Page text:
|Date:||Jul 19, 2019|
|Author(s):||Li Yin, Camden Miller, Pascal Buggs, Henry Louis Taylor, Jr., Robert Silverman|
|Topic(s):||Data / Demographics / History: Buffalo History, Equality / Civil Rights: General, Housing / Neighborhoods: General, Poverty / Income Inequality: General|
This article examines residents’ perceptions of inner-city revitalization in legacy cities. The analysis focuses on neighborhoods undergoing revitalization in a legacy city, Buffalo, NY. The article draws from data for a larger research project called Turning the Corner which was sponsored by the Urban Institute. The focus of that project was to identify planning strategies to address negative externalities caused by neighborhood change and heightened risks of displacement due to revitalization. Data were collected through a series of focus groups with residents and stakeholders in working-class, minority neighborhoods which were identified as being in the early stages of revitalization. Two findings emerged from the analysis. First, residents perceived urban revitalization to have a destabilizing effect on traditional neighborhoods. Second, residents perceived revitalization as detrimental to the sustainability of family-friendly neighborhoods. Insights from the analysis are used to prompt planners’ advocacy for revitalization strategies aimed at protecting minority, working-class neighborhoods when institutionally driven revitalization occurs.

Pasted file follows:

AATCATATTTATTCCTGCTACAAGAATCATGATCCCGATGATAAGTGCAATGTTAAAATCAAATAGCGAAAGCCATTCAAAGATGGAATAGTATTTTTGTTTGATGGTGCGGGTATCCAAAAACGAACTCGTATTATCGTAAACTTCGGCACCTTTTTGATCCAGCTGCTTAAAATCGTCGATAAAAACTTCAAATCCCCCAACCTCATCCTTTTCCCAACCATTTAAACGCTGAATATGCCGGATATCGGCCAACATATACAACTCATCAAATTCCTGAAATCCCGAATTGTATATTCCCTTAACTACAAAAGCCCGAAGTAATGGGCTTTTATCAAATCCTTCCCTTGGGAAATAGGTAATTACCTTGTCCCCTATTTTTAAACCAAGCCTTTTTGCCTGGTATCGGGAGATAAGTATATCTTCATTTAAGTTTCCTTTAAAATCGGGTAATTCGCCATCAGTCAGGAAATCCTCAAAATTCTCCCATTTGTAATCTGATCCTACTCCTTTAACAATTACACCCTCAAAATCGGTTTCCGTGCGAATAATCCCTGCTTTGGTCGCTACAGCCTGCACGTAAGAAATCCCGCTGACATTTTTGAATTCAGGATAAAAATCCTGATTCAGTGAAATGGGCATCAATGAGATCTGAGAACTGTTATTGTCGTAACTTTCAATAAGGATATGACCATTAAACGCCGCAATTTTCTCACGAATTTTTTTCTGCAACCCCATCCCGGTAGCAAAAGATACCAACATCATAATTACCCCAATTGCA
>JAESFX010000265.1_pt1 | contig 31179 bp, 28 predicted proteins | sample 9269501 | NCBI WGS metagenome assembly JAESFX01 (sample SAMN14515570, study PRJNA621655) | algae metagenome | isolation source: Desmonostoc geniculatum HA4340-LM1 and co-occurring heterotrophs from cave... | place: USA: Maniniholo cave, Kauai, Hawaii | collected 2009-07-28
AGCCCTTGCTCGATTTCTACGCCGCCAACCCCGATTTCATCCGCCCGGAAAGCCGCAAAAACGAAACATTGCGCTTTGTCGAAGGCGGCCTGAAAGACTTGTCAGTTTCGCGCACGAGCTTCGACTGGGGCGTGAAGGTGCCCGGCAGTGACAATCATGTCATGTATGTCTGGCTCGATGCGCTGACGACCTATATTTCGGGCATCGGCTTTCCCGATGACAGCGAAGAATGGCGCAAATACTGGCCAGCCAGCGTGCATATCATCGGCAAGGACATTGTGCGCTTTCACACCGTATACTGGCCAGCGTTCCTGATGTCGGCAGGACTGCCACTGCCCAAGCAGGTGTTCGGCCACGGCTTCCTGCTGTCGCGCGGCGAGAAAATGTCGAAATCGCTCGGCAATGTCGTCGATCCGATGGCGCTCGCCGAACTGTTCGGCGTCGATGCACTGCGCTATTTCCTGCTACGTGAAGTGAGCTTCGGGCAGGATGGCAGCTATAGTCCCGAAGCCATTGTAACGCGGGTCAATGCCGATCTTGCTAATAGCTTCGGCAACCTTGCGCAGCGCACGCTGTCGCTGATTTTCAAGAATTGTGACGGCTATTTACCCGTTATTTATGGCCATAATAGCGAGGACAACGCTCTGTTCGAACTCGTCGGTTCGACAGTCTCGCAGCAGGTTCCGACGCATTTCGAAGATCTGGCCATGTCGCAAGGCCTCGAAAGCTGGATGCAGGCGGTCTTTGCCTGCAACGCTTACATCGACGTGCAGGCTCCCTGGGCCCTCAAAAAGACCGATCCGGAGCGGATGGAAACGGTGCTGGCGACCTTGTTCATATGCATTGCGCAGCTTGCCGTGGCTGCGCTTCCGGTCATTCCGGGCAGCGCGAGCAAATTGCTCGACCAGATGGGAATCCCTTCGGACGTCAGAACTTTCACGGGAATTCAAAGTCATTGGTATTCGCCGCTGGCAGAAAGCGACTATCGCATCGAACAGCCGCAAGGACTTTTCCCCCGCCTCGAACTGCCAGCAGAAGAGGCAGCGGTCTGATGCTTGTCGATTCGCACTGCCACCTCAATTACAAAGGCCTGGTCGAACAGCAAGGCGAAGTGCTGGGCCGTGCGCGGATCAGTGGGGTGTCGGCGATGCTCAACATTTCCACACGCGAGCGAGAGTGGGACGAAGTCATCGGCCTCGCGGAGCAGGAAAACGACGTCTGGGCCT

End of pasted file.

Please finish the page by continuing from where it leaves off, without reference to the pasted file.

Robert Mark Silverman, Henry Louis Taylor Jr, Li Yin, Camden Miller & Pascal Buggs (2019): There goes our family friendly neighborhood: residents’ perceptions of institutionally driven inner-city revitalization in Buffalo, NY, Journal of Community Practice.